A North Korean state IT company has approached Russia’s Information and Computer Technologies Industry Association (APKIT) proposing a greater working relationship with Russian IT companies.
The country apparently wants to win business from Russian companies and the Pyongyang Kwangmyong IT Corp. held talks with APKIT in July and August, according to the APKIT.
As part of those talks, the North Korean company proposed a number of areas of collaboration and provided details of the skills possessed by its staff in Pyongyang. Those documents were seen by North Korea Tech.
They include development of Windows and Linux software; information security software; embedded software, which is the type of program used in products like network routers and retail terminals; and reverse engineering, which is the process of taking an existing piece of software and working backwards to figure out how it’s written so it can be replicated.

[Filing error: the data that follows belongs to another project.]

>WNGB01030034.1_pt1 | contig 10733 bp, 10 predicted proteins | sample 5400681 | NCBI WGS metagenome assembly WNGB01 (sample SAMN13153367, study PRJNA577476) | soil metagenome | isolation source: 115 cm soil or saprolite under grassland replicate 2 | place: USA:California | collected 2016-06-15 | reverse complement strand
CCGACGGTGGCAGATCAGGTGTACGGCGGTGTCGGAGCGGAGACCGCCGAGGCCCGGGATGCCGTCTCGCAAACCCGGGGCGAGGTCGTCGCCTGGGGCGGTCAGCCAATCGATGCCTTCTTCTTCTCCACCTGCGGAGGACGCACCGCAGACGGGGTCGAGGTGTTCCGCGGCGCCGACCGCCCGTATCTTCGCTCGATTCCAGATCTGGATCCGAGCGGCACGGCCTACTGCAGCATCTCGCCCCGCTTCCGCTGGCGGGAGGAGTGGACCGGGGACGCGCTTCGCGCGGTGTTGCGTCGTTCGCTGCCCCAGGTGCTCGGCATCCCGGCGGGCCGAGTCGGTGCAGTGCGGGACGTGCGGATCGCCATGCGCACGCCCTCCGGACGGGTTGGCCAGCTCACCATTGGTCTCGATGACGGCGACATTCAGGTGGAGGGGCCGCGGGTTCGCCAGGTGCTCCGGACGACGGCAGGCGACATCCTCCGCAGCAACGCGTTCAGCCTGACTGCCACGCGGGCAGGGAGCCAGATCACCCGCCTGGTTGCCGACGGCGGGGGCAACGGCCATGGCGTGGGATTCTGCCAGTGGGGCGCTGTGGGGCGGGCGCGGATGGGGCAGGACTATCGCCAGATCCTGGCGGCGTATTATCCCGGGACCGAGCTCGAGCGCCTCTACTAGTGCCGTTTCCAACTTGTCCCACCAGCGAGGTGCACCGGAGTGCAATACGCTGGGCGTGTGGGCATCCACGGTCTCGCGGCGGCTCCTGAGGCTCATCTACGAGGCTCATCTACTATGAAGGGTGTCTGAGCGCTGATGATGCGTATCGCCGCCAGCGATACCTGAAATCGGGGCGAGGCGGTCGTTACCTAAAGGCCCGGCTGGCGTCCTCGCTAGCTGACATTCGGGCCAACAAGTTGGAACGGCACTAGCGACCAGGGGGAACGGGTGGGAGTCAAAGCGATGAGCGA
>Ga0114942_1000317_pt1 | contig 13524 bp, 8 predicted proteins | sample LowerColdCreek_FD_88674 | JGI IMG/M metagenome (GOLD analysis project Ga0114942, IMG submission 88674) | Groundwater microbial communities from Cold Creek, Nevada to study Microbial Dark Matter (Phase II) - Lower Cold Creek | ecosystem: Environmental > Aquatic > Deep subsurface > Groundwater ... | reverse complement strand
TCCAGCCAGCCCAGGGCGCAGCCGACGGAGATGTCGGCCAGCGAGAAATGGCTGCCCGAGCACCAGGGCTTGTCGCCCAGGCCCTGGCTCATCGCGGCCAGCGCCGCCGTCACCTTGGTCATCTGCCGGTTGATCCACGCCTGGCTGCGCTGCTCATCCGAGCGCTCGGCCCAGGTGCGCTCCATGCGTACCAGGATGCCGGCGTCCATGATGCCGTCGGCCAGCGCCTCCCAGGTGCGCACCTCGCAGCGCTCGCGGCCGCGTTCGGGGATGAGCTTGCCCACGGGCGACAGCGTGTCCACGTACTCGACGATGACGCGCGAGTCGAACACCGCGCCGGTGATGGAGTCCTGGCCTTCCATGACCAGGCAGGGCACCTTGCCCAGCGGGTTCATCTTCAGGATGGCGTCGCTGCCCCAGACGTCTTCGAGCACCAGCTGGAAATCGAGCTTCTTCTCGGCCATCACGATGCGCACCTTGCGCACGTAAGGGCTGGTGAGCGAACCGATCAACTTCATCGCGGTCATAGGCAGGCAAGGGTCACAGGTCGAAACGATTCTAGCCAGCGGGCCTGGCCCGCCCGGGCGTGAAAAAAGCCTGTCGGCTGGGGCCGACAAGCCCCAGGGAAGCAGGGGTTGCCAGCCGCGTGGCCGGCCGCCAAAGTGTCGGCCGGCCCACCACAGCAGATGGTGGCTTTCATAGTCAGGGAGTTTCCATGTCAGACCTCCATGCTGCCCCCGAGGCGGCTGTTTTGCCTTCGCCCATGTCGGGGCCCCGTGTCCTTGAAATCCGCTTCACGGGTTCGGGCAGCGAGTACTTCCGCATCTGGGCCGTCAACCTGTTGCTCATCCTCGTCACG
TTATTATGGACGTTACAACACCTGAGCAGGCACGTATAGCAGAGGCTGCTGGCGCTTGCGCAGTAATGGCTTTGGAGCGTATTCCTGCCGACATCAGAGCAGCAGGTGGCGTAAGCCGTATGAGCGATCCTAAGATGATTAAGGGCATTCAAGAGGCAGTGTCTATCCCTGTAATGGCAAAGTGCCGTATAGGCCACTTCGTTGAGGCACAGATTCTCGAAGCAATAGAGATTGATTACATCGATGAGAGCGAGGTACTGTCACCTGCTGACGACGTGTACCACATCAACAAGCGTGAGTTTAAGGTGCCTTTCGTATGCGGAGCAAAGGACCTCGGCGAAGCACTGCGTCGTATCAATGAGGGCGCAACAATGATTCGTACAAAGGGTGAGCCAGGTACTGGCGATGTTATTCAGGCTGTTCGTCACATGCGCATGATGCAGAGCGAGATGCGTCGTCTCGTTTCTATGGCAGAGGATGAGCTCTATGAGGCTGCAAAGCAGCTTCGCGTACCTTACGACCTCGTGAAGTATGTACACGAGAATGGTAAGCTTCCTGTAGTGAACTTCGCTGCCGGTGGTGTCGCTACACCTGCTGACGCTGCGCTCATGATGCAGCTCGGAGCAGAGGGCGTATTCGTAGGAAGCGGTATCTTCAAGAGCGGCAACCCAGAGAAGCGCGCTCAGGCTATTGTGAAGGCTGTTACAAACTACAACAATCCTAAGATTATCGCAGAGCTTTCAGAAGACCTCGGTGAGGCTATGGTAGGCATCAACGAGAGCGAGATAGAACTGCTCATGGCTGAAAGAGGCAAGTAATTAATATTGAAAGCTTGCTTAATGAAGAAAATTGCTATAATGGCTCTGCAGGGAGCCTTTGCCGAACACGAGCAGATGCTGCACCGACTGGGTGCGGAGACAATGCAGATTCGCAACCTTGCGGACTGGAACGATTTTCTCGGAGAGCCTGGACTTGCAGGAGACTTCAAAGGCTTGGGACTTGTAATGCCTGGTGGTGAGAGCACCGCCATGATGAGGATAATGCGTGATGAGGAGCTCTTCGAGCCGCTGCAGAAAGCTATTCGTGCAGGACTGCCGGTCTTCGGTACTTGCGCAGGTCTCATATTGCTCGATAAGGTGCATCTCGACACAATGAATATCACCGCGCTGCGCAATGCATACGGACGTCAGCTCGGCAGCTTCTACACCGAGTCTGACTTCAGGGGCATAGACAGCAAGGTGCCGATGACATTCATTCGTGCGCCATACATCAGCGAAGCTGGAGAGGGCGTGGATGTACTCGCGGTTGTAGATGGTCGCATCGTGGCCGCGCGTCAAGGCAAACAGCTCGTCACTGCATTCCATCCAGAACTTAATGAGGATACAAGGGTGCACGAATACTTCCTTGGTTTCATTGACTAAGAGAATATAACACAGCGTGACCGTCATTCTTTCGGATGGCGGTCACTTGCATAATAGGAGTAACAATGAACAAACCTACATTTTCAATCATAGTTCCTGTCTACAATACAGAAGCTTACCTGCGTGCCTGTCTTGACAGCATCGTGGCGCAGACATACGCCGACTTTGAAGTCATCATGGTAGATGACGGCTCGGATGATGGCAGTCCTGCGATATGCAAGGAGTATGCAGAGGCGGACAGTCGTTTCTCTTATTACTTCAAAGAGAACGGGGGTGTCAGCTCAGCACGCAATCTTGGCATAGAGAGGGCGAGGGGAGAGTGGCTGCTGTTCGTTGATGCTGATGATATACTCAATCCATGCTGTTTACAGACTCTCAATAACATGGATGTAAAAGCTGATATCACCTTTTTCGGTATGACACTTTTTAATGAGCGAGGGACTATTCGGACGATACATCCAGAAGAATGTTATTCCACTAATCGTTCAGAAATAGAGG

Nine members of the staff hold diplomas from Microsoft, Oracle and/or Cisco and 16 have spoken language qualifications, mostly in Chinese.
A suggested salary of US$2,000 is listed in the proposal, presumably per month but there is no timeframe given.
North Korea has been building its software engineering skills for years and has made several attempts to establish itself as a destination for IT outsourcing, including sometimes working with western IT specialists.
Perhaps the best known of those ventures, Nosotek, offered software development from its launch in 2007 for several years, although the business appears to have closed. Its website has been inaccessible since it was hacked in 2013.
Typically, trade sanctions or the potential bad publicity that could come with being associated with North Korea has put western companies off doing business there, but that could be different for Russian companies.
While the North Korean proposal carried the name and logo of the Pyongyang Kwangmyong IT Corp., it lists an email address and telephone number that is often used by the Korean National Insurance Corp., the government-run state insurer. The reason for this is unclear.